Goat Girl — ‘On All Fours’
THE GOOD: Female British post-punk rock group Goat Girl dodges the sophomore slump with the moody, multi-layered “On All Fours.”
THE BAD: Nope.
THE NITTY GRITTY: Goat Girl brings on a multi-faceted listening experience, brandishing a sound that merges gothic modern rock with punk attitudes and a smattering of classic Stereolab within the keyboards and harmonies. The band doesn’t shy away from experimentation as it continues to develop musically. “Fours” is much more expansive than its taut self-titled 2018 debut.
Here, the ladies go for something whirring and hypnotic while they lyrically scare you out of complacency. Subject matter runs the gamut from big themes like the climate crisis (“Pest”) to small, yet no less stinging, everyday annoyances, such as an awful daily commute (“P.T.S. Tea”). Then they toss in the occasional flippant but still fascinating exercise, such as “Jazz (In the Supermarket).”
BUY IT?: Surely.
Loretta Lynn — ‘Still Woman Enough’
THE GOOD: At 89, country legend Loretta Lynn isn’t finished yet.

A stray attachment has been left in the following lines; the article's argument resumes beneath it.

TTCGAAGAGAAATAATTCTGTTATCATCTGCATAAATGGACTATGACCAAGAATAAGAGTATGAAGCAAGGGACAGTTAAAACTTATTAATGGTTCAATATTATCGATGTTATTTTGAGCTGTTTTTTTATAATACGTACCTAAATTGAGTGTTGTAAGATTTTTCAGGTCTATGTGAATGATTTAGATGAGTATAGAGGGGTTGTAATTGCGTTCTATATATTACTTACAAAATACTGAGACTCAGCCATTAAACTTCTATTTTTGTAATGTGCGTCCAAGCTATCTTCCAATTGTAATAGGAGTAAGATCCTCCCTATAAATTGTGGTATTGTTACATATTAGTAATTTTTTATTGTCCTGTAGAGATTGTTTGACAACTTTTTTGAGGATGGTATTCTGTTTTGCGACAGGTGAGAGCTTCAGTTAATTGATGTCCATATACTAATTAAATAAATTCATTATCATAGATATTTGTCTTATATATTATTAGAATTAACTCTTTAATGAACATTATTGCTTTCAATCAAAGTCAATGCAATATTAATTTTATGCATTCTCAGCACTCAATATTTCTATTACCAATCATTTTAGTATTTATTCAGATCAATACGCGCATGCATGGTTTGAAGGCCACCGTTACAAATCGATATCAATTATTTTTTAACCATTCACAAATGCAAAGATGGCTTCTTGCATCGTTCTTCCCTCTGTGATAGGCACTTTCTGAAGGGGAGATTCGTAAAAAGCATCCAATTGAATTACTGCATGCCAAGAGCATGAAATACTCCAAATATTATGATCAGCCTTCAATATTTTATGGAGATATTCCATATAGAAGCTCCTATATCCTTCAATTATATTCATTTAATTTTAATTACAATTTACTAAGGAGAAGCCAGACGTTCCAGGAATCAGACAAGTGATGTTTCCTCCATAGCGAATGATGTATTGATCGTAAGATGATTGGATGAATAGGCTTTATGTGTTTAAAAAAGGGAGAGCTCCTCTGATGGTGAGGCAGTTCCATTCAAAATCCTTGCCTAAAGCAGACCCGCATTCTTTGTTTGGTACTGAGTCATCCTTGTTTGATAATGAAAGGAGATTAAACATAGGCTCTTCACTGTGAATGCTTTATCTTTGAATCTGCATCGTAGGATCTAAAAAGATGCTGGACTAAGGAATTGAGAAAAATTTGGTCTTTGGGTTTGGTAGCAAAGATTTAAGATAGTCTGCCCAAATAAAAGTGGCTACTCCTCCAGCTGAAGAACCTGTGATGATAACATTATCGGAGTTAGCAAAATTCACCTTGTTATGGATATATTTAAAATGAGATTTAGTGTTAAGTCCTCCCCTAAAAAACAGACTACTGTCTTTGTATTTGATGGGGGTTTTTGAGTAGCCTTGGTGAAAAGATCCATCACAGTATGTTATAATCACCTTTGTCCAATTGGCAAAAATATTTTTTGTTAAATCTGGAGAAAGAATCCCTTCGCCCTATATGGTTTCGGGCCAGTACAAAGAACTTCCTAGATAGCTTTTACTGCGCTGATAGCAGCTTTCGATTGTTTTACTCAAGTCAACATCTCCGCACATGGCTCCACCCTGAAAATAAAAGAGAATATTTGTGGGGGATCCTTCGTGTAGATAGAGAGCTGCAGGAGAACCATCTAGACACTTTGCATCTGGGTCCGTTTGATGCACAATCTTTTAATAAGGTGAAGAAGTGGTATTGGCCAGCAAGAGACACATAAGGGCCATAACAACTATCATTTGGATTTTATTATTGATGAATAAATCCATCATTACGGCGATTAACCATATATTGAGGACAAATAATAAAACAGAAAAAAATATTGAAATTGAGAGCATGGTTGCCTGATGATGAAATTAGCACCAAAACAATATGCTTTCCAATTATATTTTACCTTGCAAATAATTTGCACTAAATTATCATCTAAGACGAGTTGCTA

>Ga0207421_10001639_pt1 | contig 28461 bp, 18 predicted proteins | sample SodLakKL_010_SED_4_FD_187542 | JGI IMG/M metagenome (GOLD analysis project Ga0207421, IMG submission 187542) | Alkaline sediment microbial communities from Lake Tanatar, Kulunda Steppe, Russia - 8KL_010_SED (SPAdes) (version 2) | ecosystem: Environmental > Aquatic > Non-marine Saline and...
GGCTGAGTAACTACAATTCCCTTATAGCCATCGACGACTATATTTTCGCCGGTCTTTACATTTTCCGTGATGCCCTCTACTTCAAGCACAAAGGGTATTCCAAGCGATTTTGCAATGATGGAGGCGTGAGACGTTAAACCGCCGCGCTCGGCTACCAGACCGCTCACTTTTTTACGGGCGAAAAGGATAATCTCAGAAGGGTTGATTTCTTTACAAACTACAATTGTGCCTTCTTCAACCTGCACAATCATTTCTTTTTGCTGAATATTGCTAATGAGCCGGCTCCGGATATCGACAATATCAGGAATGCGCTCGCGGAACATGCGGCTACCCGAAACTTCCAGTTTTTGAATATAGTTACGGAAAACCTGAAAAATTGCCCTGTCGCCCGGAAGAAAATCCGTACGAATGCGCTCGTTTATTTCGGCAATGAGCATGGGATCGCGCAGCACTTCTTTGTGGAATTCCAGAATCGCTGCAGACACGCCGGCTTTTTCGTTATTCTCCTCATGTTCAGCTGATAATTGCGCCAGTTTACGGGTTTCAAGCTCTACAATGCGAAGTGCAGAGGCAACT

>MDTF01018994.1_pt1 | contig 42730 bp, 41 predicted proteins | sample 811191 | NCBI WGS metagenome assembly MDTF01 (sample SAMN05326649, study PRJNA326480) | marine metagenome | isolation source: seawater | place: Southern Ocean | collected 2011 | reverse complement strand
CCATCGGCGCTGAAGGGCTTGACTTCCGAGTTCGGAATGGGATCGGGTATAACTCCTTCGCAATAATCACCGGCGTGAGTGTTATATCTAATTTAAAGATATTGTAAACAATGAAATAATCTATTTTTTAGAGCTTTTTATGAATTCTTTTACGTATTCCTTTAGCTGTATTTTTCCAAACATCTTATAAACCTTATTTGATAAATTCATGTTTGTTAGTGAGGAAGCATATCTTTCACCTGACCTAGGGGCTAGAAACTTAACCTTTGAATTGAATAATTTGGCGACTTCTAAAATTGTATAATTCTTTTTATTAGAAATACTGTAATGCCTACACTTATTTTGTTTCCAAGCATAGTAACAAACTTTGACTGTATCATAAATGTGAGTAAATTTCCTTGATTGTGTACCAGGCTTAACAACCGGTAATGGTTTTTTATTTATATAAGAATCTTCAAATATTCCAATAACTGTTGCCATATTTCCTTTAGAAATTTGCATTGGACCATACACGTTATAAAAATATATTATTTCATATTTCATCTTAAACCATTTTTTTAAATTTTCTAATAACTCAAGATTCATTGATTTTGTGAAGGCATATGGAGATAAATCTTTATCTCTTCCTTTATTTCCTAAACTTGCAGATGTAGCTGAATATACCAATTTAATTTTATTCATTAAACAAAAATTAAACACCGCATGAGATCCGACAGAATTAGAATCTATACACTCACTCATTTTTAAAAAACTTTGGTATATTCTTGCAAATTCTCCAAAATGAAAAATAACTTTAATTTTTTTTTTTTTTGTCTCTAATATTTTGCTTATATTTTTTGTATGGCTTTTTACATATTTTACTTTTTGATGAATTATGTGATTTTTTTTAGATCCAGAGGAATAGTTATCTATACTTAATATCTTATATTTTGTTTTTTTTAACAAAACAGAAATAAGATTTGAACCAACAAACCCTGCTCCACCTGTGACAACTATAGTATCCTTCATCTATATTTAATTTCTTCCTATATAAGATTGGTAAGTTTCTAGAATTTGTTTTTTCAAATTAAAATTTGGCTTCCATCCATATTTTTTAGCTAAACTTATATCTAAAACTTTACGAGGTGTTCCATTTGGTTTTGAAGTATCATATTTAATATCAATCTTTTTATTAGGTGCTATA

THE BAD: Nothing.
THE NITTY GRITTY: “Still Woman Enough” is the fourth in a planned five-album series co-produced by Lynn’s daughter, Patsy Lynn Russell, and John Carter Cash, son of Johnny and June Carter Cash. Like its predecessors, the record is an authentic mix of traditional country and bluegrass tracks — a blend of old songs and new.
Lynn revisits some of her biggest hits. “I Wanna Be Free” still packs a punch. “One’s on the Way” and “You Ain’t Woman Enough” are both turned into duets with newcomer Margo Price and fellow Nashville veteran Tanya Tucker, respectively. Lynn also goes back to traditional tunes, such as “Keep on the Sunny Side” and “Old Kentucky Home.”
The title cut is the only NEW composition here. The songwriter spans all generations by trading lines with both Reba McEntire and Carrie Underwood. It’s another fantastic set from a voice that still resonates strongly after all these decades.
BUY IT?: Definitely.
Tune-Yards — ‘Sketchy’
THE GOOD: Indie pop band Tune-Yards (Merrill Garbus and Nate Brenner) releases a topical fifth.
THE BAD: Some of the messages feel heavy-handed (Tune-Yards has always been guilty of this), but overall, “Sketchy” is a catchy, even joyful, record despite some darker lyrical spots.
THE NITTY GRITTY: Garbus has addressed cultural problems in the past. “Sketchy” doesn’t change this trend. However, with its high spirits and multi-faceted live instrumentation, the new record truly feels like a call to action instead of simply being another “awareness” set. Tracks such as buzzing and beat-heavy lead single “Nowhere Man” and the crackling, cautionary “Sometime” immediately pull us in, shaking away our complacency. Musically, street rhythms carry blasts of smooth jazz-pop and jagged alt-rock noise; Garbus happily screams her messages over the top.
BUY IT?: Yes.